The small homes will be anywhere between 800 to 1,100 square feet and will be focused more towards those who rely on transit or biking for getting around. 

“It isn’t really a revolutionary idea,” Vaughn said, explaining that the idea a small home is no different than the smaller houses built after World War II.

What is different is that the homes are designed to be energy efficient, using more efficient materials, solar panels and recycling grey water.

Using the term “cluster,” Vaughn explains these homes will be placed in a non-linear pattern, differing from traditional housing developments. 

While East Side Neighborhood Development Company was also hoping to start construction within the year, Vaughn said it’s conducting more focus groups to narrow down who would want to buy the homes, therefore solidifying the designs.

Similar to The East Yard, soil samples from the Payne-Maryland site also show contamination, which will have to be cleaned up.


Which will make it to the finish line first?

In addition to the housing size being different, the financing structure of the two projects is different as well. The East Yard is privately funded, while the East Side Neighborhood Development Company’s small home cluster will receive subsidies to keep the housing affordable, somewhere between $90,000 to $140,000.

Pricing for The East Yard’s tiny homes isn’t known at this time, as it depends on materials used, labor and what kind of financing the developers can get.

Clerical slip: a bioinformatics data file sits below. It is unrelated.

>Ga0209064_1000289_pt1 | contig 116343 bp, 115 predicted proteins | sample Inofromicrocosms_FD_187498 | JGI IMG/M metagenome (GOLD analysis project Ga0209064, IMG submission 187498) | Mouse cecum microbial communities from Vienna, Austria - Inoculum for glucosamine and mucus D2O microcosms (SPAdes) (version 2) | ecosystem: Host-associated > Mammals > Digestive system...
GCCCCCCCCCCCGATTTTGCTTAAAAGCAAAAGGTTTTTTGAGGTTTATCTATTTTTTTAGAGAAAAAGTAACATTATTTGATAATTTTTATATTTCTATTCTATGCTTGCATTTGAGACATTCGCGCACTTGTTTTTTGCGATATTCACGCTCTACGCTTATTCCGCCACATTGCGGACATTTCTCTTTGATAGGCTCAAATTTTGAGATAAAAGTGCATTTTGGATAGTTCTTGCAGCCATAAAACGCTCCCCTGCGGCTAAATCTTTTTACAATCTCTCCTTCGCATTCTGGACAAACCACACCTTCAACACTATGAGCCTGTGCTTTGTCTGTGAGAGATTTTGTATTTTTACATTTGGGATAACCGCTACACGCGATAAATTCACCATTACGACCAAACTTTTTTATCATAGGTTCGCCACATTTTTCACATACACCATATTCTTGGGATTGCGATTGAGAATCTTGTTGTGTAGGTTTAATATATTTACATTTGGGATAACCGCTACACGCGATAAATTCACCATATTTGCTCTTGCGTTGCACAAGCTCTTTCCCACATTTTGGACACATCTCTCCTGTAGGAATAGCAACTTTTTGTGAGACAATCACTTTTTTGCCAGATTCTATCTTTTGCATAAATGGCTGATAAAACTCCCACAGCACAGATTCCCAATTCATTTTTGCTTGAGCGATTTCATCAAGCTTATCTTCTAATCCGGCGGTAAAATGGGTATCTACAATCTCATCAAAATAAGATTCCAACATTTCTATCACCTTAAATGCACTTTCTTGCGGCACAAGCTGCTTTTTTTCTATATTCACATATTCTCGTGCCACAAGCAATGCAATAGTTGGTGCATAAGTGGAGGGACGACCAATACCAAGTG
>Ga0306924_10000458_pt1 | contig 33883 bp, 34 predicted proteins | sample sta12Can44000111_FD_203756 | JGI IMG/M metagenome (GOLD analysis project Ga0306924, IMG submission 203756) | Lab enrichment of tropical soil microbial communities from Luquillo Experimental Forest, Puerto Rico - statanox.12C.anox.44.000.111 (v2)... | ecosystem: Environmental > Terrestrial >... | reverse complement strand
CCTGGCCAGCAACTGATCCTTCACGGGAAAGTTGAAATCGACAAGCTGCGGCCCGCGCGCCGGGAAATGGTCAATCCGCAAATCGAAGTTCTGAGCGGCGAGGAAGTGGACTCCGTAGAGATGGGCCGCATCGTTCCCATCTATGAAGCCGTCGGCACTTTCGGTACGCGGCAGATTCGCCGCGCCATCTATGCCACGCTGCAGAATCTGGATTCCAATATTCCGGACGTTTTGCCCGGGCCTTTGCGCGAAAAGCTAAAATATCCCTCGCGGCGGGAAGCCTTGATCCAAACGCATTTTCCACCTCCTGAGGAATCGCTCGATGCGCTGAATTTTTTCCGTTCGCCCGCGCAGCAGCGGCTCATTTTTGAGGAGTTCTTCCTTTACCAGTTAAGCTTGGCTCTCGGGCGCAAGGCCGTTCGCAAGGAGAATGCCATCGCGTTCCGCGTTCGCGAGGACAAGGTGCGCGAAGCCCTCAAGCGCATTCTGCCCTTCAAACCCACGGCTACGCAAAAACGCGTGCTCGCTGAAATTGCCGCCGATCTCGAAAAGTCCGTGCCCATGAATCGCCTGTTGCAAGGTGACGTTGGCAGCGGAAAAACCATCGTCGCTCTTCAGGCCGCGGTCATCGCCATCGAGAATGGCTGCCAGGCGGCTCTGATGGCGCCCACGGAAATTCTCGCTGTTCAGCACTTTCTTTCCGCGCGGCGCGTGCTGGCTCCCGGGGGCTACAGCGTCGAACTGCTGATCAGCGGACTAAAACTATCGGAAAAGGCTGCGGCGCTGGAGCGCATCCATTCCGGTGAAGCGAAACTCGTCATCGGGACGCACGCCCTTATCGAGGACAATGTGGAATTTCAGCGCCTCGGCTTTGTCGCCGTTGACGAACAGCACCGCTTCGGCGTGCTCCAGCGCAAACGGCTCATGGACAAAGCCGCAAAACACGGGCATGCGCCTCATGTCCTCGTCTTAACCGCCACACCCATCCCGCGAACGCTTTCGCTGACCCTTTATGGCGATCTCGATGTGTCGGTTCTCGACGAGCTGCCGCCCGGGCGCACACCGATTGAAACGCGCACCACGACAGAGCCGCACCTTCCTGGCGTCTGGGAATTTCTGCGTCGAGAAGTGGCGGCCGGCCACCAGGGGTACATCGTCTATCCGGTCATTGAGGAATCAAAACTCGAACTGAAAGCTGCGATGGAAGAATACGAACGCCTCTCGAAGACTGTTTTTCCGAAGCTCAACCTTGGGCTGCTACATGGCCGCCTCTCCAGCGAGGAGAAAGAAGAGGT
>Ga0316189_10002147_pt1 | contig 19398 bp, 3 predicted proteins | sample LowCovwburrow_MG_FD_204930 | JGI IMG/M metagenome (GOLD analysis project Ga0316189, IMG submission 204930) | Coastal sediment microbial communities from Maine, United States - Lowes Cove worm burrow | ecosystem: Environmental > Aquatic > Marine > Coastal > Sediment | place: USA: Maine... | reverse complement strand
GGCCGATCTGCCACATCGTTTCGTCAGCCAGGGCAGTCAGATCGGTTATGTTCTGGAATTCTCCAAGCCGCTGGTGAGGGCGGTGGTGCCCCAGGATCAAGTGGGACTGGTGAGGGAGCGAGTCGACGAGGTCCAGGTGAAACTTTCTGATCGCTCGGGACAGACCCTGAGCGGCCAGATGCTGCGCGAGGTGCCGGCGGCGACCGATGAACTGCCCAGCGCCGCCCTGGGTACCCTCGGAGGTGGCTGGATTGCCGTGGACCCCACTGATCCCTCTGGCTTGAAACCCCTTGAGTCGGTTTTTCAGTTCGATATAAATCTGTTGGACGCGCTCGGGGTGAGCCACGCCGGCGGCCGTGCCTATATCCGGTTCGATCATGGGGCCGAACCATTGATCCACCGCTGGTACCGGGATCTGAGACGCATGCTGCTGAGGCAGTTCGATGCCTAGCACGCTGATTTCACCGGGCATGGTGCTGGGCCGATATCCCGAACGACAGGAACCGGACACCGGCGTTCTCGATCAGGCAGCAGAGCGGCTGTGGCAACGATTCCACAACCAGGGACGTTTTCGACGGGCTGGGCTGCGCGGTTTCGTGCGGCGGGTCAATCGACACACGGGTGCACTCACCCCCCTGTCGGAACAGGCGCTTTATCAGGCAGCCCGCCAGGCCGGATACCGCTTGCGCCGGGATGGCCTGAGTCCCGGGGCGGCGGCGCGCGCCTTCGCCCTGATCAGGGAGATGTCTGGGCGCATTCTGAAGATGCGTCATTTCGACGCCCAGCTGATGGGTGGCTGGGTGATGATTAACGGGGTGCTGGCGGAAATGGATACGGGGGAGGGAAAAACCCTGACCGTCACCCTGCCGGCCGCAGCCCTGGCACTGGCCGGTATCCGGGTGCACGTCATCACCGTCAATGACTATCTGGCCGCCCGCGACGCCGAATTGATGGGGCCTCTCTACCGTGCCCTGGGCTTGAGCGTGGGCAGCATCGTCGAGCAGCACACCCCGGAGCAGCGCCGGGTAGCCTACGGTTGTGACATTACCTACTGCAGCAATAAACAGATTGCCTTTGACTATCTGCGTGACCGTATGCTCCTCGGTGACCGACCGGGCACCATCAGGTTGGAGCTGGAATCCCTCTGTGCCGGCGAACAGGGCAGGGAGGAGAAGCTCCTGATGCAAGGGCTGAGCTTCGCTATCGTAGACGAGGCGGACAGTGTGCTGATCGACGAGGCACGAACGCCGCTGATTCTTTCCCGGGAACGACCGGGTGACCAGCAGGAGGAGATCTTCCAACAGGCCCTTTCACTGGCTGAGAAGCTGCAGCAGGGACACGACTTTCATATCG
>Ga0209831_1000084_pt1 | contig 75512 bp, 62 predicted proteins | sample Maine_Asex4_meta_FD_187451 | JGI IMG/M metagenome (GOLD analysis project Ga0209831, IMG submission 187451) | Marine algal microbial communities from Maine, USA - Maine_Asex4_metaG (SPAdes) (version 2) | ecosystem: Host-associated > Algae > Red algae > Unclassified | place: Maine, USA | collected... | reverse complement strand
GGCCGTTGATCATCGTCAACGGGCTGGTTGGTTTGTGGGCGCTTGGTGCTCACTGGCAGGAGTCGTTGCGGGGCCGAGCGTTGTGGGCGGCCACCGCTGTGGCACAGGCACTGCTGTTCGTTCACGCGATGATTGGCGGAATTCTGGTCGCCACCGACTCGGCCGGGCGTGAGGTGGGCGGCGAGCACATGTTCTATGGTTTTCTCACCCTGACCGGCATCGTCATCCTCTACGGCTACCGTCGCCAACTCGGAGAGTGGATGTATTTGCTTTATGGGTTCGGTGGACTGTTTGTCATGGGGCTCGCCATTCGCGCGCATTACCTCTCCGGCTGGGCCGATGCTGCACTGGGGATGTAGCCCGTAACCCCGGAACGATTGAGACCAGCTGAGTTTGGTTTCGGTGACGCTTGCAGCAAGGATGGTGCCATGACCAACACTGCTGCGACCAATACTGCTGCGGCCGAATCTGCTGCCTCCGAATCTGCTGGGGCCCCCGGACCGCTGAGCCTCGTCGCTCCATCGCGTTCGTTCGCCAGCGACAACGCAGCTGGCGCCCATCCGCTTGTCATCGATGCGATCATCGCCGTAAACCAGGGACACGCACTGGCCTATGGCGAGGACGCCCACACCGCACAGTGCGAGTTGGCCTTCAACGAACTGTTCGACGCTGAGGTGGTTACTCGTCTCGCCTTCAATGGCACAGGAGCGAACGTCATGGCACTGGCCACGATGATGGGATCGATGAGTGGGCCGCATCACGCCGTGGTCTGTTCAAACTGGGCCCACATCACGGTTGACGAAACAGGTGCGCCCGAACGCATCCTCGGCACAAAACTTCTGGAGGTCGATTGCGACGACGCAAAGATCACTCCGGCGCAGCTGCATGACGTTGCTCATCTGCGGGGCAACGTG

Both housing developments are being marketed to younger, newer homeowners or those who find that they just don’t need the space a traditional home offers.

Both projects also will need additional city ordinances to address the non-linear arrangement of homes and to change codes to make tiny homes legal. 

Vaughn explained that high density housing developments, such as The East Yard and the small home clusters near a commercial corridor like Payne Avenue, help the overall economy of the neighborhood, as these homeowners can walk to shops and restaurants. These developments would also add to the tax base.

He said having a private developer like Schirber and The East Yard can have more of an impact on the viability of future developments, compared to East Side NEighborhood Development Company’s partially subsidized homes, as it shows that the East Side is viable for private developers.

“I see every reason in the world to embrace [Schirber],” Vaughn said. “If he succeeds, it will open the door for all of us.”


Marjorie Otto can be reached at 651-748-7816 or at Follow her on Twitter at @EastSideM_Otto.

Rate this article: 
Average: 5 (1 vote)
Comment Here